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Objectives: Twenty-first century patients need to take a proactive stance with regard to their health in order to cope well with chronic illness. Mindfulness-Based Stress Reduction (MBSR) is an 8-week structured group program that encourages patients to take responsibility for their health and teaches them to cope with stressors inherent in living with illness.
Methods: Patients with chronic illnesses (e.g., breast cancer, chronic pain, multiple sclerosis) participated in the MBSR program from 2006-2012. They completed questionnaires pertaining to depression, medical symptoms, stress, coping, sense of coherence, and mindfulness pre- and post-MBSR. They filled out a follow-up questionnaire that asked them to rate the program and its components. A self-care index was created from 5 items.
Results: Of the 126 patients, 85.7% were woman, breast cancer was the most common illness (46.8%), and the average age was 52.3 (SD = 13.3). There were significant improvements on the following outcomes: depression, stress, and medical symptoms. With regard to process measures, there were significant increases in: mindfulness, sense of coherence (comprehensibility, manageability, and meaningfulness of life), as well as significant decreases in emotional coping. Patients rated the program with a mean of 8.94 (1 to 10 scale) for importance. They rank ordered the program components in terms of helpfulness with awareness of breath, the silent retreat day, and yoga practice as the highest of 10 items. There was a significant positive correlation between self-care index at the end of the course and its perceived importance. Moreover, self-care was positively and significantly correlated with post-MBSR mindfulness and viewing life as meaningful.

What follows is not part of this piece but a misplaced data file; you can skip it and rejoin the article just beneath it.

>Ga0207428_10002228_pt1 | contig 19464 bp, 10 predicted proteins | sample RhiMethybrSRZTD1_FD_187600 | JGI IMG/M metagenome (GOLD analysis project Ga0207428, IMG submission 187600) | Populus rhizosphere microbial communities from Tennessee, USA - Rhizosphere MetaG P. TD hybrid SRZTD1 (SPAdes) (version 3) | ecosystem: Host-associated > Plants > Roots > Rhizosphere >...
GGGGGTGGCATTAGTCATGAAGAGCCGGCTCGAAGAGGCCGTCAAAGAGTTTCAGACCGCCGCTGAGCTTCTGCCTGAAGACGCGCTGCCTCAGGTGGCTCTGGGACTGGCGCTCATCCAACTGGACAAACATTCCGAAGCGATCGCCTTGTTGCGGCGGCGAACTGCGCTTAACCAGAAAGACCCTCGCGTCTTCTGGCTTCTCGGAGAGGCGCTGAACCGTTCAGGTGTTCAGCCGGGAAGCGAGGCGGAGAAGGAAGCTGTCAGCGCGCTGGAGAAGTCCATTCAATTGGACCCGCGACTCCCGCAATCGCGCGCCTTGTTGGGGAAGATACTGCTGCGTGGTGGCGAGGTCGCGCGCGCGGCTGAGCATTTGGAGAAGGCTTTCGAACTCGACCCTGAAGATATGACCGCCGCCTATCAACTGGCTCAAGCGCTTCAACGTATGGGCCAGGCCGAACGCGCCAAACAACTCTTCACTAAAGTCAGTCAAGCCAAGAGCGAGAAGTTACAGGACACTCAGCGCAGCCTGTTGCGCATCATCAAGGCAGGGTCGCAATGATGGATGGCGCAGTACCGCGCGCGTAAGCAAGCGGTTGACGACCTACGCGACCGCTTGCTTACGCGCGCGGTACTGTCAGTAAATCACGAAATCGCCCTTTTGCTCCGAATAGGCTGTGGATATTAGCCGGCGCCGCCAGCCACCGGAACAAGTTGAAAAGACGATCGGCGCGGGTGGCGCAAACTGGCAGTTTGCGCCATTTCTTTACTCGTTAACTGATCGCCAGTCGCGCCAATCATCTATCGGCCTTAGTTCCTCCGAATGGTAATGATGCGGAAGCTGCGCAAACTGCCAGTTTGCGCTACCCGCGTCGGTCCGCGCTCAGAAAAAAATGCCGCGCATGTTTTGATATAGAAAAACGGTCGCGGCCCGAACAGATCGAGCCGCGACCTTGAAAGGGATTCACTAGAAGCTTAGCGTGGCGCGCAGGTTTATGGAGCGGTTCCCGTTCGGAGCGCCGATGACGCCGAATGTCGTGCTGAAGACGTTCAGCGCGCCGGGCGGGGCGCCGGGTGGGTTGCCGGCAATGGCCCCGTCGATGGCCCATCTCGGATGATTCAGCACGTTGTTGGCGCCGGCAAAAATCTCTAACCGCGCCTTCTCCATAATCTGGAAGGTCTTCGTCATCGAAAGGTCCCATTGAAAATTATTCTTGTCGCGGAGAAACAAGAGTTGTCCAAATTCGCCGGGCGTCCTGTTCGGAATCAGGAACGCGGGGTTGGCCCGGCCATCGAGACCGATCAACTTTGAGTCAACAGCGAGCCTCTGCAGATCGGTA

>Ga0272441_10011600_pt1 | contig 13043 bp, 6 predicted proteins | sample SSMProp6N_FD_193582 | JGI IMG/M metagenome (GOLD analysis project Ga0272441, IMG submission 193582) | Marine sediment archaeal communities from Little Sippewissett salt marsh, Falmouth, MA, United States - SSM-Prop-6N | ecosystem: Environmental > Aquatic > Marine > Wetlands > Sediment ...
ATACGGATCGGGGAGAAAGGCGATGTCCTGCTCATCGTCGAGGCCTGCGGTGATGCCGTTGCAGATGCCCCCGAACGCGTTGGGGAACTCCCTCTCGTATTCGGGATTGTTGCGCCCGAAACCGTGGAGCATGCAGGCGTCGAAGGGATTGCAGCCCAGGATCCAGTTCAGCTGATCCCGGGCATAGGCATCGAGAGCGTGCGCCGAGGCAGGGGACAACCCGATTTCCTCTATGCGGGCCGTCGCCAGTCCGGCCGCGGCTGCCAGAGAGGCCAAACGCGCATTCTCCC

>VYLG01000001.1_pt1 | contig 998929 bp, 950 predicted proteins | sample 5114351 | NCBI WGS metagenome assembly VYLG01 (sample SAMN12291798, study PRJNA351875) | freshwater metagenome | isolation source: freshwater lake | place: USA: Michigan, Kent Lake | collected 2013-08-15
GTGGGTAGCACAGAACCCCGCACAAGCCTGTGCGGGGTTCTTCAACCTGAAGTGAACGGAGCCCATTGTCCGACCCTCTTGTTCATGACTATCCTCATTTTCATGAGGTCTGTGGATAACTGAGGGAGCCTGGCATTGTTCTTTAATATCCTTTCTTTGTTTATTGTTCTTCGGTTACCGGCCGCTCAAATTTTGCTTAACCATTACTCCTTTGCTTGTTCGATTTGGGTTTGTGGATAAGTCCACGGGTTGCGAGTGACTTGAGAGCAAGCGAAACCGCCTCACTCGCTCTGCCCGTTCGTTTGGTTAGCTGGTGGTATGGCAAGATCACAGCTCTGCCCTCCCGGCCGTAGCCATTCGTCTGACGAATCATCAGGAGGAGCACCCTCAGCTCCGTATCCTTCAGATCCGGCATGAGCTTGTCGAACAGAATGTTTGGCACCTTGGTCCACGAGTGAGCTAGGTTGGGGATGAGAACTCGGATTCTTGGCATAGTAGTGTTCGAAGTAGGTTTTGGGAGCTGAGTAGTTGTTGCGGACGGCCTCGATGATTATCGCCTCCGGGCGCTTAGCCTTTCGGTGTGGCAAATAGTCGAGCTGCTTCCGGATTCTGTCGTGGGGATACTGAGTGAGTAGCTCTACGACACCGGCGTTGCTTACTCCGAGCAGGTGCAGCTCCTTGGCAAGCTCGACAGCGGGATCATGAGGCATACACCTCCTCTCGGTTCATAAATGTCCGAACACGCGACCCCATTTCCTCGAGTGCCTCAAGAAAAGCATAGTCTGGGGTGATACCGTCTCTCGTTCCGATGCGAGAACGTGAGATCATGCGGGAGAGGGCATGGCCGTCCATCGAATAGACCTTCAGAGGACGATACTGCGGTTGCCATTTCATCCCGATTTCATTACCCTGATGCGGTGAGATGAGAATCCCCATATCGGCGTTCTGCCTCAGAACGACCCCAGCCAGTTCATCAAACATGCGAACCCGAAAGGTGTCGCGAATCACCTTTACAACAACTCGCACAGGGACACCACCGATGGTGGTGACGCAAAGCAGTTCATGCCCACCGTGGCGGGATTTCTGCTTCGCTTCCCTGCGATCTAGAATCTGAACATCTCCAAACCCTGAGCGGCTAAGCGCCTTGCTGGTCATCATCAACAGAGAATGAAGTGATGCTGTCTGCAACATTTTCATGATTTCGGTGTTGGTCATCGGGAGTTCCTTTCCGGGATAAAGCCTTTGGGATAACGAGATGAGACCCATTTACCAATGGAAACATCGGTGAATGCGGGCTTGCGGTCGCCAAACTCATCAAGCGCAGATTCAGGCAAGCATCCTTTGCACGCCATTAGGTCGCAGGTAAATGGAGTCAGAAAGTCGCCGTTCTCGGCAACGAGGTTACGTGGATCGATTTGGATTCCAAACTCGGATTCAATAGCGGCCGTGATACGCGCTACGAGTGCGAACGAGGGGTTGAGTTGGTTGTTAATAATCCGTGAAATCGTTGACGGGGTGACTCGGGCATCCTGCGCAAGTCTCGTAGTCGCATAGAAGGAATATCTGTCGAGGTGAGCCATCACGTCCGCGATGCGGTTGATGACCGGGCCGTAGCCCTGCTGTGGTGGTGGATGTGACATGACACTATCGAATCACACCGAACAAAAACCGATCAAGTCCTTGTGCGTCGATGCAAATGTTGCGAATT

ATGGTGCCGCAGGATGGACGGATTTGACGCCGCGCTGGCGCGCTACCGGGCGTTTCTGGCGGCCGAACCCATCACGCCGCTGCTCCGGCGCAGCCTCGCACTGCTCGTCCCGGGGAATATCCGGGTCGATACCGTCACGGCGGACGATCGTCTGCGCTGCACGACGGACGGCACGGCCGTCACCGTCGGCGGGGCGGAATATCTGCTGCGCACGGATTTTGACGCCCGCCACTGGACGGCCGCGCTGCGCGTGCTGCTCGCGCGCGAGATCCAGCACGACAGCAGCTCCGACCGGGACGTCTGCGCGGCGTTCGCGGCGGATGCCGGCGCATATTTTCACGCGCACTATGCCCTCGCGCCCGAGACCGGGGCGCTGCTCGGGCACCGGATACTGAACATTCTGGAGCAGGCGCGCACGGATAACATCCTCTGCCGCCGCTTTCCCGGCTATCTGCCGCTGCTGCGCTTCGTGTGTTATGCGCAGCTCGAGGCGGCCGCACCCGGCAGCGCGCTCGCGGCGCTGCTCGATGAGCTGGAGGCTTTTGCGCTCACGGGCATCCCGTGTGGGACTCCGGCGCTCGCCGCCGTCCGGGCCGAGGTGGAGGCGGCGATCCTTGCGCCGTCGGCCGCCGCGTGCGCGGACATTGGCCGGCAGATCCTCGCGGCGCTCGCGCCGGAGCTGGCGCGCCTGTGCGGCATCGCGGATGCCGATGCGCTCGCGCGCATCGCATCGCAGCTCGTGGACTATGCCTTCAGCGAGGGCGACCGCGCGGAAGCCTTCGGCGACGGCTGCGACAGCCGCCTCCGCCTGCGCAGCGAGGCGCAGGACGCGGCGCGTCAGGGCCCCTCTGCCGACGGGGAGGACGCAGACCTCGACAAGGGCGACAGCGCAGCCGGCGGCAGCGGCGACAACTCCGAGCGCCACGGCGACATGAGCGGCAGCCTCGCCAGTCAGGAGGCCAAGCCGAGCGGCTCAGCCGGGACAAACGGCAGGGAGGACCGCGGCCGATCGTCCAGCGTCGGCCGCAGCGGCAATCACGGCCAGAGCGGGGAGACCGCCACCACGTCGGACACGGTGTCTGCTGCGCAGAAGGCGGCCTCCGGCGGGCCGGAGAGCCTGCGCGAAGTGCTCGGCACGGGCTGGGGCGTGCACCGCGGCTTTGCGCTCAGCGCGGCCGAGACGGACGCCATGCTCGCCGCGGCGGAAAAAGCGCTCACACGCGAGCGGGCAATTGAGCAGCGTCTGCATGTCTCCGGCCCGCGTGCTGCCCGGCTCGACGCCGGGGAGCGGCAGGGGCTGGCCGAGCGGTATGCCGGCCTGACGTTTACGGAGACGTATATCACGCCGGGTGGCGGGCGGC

Conclusions: Patients who took the MBSR program reported mental and physical health benefits. Furthermore, being mindful enabled them to cope better, take care of themselves, and view life as more coherent such that they became more stress resilient.
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